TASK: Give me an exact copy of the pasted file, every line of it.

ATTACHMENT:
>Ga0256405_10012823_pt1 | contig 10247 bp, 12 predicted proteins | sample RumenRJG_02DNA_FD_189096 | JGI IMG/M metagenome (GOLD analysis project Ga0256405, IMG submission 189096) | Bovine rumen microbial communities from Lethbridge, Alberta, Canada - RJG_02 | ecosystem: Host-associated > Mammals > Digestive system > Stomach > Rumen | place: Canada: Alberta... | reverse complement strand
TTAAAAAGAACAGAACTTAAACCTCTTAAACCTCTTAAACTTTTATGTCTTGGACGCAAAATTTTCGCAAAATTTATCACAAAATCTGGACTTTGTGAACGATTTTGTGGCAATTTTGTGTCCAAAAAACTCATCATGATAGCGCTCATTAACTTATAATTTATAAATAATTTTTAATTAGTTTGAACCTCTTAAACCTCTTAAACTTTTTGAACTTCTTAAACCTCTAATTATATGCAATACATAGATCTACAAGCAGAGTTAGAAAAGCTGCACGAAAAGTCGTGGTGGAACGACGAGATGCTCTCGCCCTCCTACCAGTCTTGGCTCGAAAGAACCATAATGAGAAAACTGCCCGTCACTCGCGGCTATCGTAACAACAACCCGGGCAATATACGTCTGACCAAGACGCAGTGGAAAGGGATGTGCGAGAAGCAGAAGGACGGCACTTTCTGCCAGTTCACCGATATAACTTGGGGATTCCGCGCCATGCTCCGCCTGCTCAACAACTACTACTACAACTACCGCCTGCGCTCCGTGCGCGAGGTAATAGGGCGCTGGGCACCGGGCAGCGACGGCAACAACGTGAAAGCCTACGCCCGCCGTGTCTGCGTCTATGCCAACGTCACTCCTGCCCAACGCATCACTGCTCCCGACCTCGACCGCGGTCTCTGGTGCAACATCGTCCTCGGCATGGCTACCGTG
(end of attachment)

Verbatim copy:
>Ga0256405_10012823_pt1 | contig 10247 bp, 12 predicted proteins | sample RumenRJG_02DNA_FD_189096 | JGI IMG/M metagenome (GOLD analysis project Ga0256405, IMG submission 189096) | Bovine rumen microbial communities from Lethbridge, Alberta, Canada - RJG_02 | ecosystem: Host-associated > Mammals > Digestive system > Stomach > Rumen | place: Canada: Alberta... | reverse complement strand
TTAAAAAGAACAGAACTTAAACCTCTTAAACCTCTTAAACTTTTATGTCTTGGACGCAAAATTTTCGCAAAATTTATCACAAAATCTGGACTTTGTGAACGATTTTGTGGCAATTTTGTGTCCAAAAAACTCATCATGATAGCGCTCATTAACTTATAATTTATAAATAATTTTTAATTAGTTTGAACCTCTTAAACCTCTTAAACTTTTTGAACTTCTTAAACCTCTAATTATATGCAATACATAGATCTACAAGCAGAGTTAGAAAAGCTGCACGAAAAGTCGTGGTGGAACGACGAGATGCTCTCGCCCTCCTACCAGTCTTGGCTCGAAAGAACCATAATGAGAAAACTGCCCGTCACTCGCGGCTATCGTAACAACAACCCGGGCAATATACGTCTGACCAAGACGCAGTGGAAAGGGATGTGCGAGAAGCAGAAGGACGGCACTTTCTGCCAGTTCACCGATATAACTTGGGGATTCCGCGCCATGCTCCGCCTGCTCAACAACTACTACTACAACTACCGCCTGCGCTCCGTGCGCGAGGTAATAGGGCGCTGGGCACCGGGCAGCGACGGCAACAACGTGAAAGCCTACGCCCGCCGTGTCTGCGTCTATGCCAACGTCACTCCTGCCCAACGCATCACTGCTCCCGACCTCGACCGCGGTCTCTGGTGCAACATCGTCCTCGGCATGGCTACCGTG